What are the biggest causes of deductions from rental deposits?

When renting out a property, most landlords – or their letting agents – opt to take a deposit from the tenant(s) prior to the tenancy starting.

Deposits offer a level of protection to landlords, meaning that, if the tenant breaches the terms of the tenancy agreement, they can them make appropriate deductions from the deposit.

Clear property damage, poor cleanliness or anything that is different from the property’s original state, which is easy to identify if there is an inventory management report and a schedule of condition in place at the start of the tenancy agreement, will enable the landlord or their agent to rightly off-set the compensation from the tenant’s deposit.

Research by interior specialists Hillarys, part of ongoing research into the habits of Britons and their attitudes towards renting, showed that top reasons that tenants were given for why they had lost part, or all, of their tenancy deposit.

Marks on the walls, carpet stains, the need for redecorations and mould were among the five most common reasons listed as to why tenants had had money deducted.

Broken furniture29%
Marks on walls24%
Carpet stains21%

Spokesperson for Hillarys, Tara Hill, said:

Security deposits are an unavoidable part of renting a property, and can be an essential way for landlords to deal with damage caused by tenants. But they can result in disputes and are a major cause of distrust among tenants.

Whilst there appears to be an issue around the lack of trust when related to deposit protection, according to the research, Paul Carr Residential Lettings use The Tenancy Deposit Scheme (TDS), which is run by The Dispute Service under a government awarded contract.

For further details in regards to The Tenancy Deposit Scheme and the guidelines Paul Carr Residential Lettings follow, please see our Tenant’s Guide.

What is the Tenancy Deposit Scheme?

You may be wondering what on earth the Tenancy Deposit Scheme (TDS) is and how it affects you. Let us explain.

The Tenancy Deposit Scheme (TDS) is run by The Dispute Service Ltd. It is an insurance-backed tenancy deposit protection scheme authorised by the government.

The TDS has two main roles:

To protect deposits and to help resolve disputes about deposits

What is tenancy deposit protection?

Tenancy deposit protection applies to all deposits for assured shorthold tenancies that started in England or Wales on or after 6 April 2007. By law, a landlord or agent who receives a deposit for such a tenancy must protect the deposit.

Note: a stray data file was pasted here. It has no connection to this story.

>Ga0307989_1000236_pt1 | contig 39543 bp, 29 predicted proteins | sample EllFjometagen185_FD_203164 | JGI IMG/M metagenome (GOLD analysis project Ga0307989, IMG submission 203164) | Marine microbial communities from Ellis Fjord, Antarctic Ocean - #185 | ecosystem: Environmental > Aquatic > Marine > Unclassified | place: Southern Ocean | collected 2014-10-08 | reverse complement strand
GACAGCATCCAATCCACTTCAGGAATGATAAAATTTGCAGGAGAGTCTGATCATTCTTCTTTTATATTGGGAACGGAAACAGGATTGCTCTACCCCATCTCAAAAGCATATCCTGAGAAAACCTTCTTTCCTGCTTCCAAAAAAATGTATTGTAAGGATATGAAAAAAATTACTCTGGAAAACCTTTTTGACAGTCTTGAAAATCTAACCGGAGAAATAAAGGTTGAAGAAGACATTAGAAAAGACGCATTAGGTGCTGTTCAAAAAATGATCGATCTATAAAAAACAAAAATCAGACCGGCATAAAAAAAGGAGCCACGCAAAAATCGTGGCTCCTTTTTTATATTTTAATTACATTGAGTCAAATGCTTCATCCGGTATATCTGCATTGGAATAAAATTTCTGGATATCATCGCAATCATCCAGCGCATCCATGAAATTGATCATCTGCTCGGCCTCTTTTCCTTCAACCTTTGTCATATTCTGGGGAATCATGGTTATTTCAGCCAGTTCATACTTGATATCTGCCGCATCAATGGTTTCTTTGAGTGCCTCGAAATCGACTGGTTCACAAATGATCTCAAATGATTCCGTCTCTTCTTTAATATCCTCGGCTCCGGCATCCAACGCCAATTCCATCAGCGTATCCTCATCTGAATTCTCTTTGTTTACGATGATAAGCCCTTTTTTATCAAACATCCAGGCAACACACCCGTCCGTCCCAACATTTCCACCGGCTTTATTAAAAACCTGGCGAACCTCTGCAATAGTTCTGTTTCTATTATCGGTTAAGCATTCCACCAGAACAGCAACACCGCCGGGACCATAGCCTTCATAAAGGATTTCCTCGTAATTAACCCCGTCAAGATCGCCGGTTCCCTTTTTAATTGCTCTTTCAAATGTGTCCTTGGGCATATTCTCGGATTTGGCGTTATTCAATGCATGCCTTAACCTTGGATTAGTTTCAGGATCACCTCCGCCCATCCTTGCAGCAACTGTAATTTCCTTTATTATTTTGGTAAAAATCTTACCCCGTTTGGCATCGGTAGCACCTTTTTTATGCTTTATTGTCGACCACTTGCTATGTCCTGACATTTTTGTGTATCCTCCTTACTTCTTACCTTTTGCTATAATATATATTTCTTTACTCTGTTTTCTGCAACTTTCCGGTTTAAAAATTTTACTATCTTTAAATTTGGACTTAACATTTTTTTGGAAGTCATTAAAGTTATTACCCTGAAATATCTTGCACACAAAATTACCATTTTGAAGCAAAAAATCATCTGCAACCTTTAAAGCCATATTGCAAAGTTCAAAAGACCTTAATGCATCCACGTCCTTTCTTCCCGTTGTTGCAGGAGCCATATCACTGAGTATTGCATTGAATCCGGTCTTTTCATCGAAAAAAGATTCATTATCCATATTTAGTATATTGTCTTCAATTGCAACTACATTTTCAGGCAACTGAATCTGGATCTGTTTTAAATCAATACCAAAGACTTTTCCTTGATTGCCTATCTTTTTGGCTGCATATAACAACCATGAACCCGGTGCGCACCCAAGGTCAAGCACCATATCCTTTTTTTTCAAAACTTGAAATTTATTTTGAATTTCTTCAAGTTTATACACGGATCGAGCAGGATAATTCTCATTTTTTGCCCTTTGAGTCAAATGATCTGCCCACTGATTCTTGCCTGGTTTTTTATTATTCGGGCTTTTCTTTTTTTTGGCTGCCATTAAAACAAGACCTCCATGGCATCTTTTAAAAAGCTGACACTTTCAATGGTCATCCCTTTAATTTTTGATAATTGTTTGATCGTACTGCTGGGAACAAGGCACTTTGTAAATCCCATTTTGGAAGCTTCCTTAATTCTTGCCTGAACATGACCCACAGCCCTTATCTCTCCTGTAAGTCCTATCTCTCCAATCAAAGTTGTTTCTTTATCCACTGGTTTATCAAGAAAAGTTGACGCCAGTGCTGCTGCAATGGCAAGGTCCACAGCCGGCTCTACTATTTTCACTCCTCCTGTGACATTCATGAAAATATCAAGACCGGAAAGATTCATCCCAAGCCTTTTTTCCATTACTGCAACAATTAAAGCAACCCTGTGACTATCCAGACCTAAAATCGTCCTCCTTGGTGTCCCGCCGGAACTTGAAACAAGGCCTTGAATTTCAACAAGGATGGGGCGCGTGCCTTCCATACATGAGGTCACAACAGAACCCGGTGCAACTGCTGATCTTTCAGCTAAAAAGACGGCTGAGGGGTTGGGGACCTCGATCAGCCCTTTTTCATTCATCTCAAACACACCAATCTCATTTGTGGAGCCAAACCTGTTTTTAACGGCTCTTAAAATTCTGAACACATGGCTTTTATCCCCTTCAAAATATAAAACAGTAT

Most residential tenancies in the private rented sector are assured shorthold tenancies, with some exceptions. For example, a tenancy cannot be an assured shorthold tenancy if:

  • the tenant is a company;
  • the rent is more than £100,000 a year;
  • the tenancy is for a holiday let; or
  • a university or college rents the accommodation to its students.

Tenancy deposit protection means:

  • protecting a tenant’s deposit with a government-authorised scheme such as TDS;
  • providing the tenant with prescribed information about where their deposit is being;
  • protected and how it will be managed.

Tenancy deposit protection schemes can be one of two kinds:

Custodial – this is where the scheme itself holds the deposit during the tenancy.

Insurance backed – this is where the landlord or agent holds the deposit during the tenancy, but must give it to the scheme at the end of the tenancy if there is a dispute. The scheme is insured because this guarantees that tenants will always get back the money to which they are entitled.

The TDS is an insurance-backed scheme.

Paul Carr Residential Lettings use the Tenancy Deposit Scheme. You will be provided with a certificate to confirm that your deposit is held within the TDS.

Tenancy Deposit Scheme Member logo
If you are looking to rent a property, contact our Residential Lettings, team who are committed to making the application process, and your tenancy, as stress-free as possible.